RIM: Death Knell or a Real Turnaround?

I've been following the downward spiral of Research In Motion (Nasdaq: RIMM  ) since late last year -- a sobering activity, for sure. The most recent financial reports are no more joyful, as the company tallies its $125 million in losses and notes its continually slumping sales, resulting in a 25% decline in revenue from this time last year. RIM will no longer even issue guidance, apparently in a concrete example of the old saying, "If you don't have anything good to say, don't say anything at all."

RIM has been stumbling along for some time now. Once the undisputed king of the smartphone market, it dominated boardrooms and government offices. Now, Apple's (Nasdaq: AAPL  ) iPhone is becoming the professional choice, and RIM is losing market share to both Apple and Google (Nasdaq: GOOG  ) , whose Android platform now controls 48% of the smartphone market to Apple's 32%. RIM has managed to retain a paltry 12% -- down from 15% just a month or so ago. Where did those defectors go? To Apple, of course.

Things are going downhill very quickly for RIM, so much so that now even the company's native Canada prefers the iPhone to its very own BlackBerry. New CEO Thorsten Heins has admitted that the company's problems are worse than he envisioned, and a recent shakeup saw the resignation of former co-head honcho Jim Balsillie as well as the company's chief technical officer and COO. In a widely misunderstood statement, Heins stated that RIM will be concentrating on the business sector in the future, leading some analysts to believe that the company was stepping back from the consumer market. The company has since said that this is not the case and that RIM hopes to capture the interest of "young trend-setters" -- a fairly unlikely occurrence at this point.

What does RIM's future hold?
I have believed for some time that RIM's only option is to sell itself to another company, and Heins himself seems to think that might be best, too. But the company is shrinking by the quarter, and some think that the company is not very attractive as a takeover target these days. I would disagree, and here are a couple of reasons why.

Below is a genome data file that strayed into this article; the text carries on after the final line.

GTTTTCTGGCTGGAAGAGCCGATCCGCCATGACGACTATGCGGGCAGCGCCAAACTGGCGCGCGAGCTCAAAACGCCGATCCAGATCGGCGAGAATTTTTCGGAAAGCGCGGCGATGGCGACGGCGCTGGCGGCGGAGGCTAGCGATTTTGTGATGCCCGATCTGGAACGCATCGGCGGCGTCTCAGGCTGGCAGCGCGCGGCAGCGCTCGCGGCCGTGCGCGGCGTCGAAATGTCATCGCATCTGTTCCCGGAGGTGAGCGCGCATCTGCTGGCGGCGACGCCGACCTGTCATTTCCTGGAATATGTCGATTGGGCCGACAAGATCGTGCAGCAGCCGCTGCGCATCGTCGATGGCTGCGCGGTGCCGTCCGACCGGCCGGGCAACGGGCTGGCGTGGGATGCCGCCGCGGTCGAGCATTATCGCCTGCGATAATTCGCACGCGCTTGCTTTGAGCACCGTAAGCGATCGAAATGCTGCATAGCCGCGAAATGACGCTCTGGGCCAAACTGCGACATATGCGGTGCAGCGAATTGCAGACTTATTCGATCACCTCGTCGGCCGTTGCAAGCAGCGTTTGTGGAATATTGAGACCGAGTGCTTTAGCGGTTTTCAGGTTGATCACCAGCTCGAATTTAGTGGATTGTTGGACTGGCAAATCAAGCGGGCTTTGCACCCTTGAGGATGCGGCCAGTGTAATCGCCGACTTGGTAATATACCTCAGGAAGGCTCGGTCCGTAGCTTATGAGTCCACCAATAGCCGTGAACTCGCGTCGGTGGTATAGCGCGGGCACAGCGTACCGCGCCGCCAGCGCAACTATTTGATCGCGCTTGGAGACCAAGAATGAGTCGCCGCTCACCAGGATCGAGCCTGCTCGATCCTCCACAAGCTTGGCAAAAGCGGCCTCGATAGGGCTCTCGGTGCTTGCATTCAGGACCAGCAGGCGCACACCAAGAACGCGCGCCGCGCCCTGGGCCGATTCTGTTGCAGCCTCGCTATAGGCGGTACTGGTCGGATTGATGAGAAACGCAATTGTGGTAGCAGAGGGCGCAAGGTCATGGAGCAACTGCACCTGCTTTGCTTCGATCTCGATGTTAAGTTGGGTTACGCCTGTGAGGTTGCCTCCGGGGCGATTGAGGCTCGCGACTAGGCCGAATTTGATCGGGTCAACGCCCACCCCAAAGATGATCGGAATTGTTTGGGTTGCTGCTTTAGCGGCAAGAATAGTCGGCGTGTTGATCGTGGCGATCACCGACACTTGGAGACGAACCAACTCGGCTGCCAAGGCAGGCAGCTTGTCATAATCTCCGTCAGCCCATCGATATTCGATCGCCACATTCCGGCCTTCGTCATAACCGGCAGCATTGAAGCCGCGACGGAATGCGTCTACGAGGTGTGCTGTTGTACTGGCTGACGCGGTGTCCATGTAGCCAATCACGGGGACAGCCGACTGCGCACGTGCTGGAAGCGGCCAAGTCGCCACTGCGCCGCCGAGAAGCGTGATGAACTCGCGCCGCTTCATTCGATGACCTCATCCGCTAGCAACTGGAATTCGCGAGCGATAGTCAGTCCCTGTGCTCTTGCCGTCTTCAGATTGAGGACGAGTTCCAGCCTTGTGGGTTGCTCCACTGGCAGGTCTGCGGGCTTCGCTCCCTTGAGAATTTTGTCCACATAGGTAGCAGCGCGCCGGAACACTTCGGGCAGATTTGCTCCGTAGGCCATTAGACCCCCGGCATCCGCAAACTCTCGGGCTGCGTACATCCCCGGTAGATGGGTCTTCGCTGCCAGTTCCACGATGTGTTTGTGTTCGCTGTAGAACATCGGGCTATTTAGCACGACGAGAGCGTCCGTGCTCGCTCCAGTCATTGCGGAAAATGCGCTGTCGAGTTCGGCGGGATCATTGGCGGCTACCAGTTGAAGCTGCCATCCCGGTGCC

First, BlackBerry sales are very strong in emerging markets, such as Africa, Latin America, and the Middle East. Another plus is the company's network operation centers, responsible for the BlackBerry's once-ballyhooed level of security. However, as an embarrassing network failure showed last fall, the infrastructure is ailing. While the blackout of its servers was a giant nail in RIM's coffin, the right buyer could find these NOCs a very attractive acquisition.

The saddest part about RIM's slide is that it was, at one time not long ago, a real force to be reckoned with. Its products were coveted, and it had the corporate world by its communication lines. But then, the company just seemed to give up, launching products almost after they were obsolete, and refusing to keep up with the technology that sent Google's and Apple's market shares skyward. What happened to all the innovative people who once worked there? Perhaps to Apple, or Google. One thing seems certain, and that is that the type of creativity that could save RIM will not seek it out ever again. It's just too late.

Though RIM is ailing, there are other companies that are making a fortune in the ever-expanding mobile-device market. Find out how their success can boost your finances, too, by ordering this special report. It's full of great information, and best of all, it's free!

Fool contributor Amanda Alix owns no shares in the companies mentioned above. The Motley Fool owns shares of Apple and Google. Motley Fool newsletter services have recommended buying shares of Apple and Google and creating a bull call spread position in Apple. The Motley Fool has a disclosure policy. We Fools don't all hold the same opinions, but we all believe that considering a diverse range of insights makes us better investors. Try any of our Foolish newsletter services free for 30 days.


Read/Post Comments (8) | Recommend This Article (7)

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  • Report this Comment On April 02, 2012, at 8:59 PM, BR14 wrote:

    "Now, Apple's iPhone is becoming the professional choice"

    Really? Do you have evidence for this assertion?

    Had you bothered to research your subject, you'd realise that the trend in enterprise is for BYOD.

    Corporations still need the secure backbone RIM provides but allow non-critical employees to use their own devices.

    RIM has responded to this market trend with new software that supports both iOS and Android devices.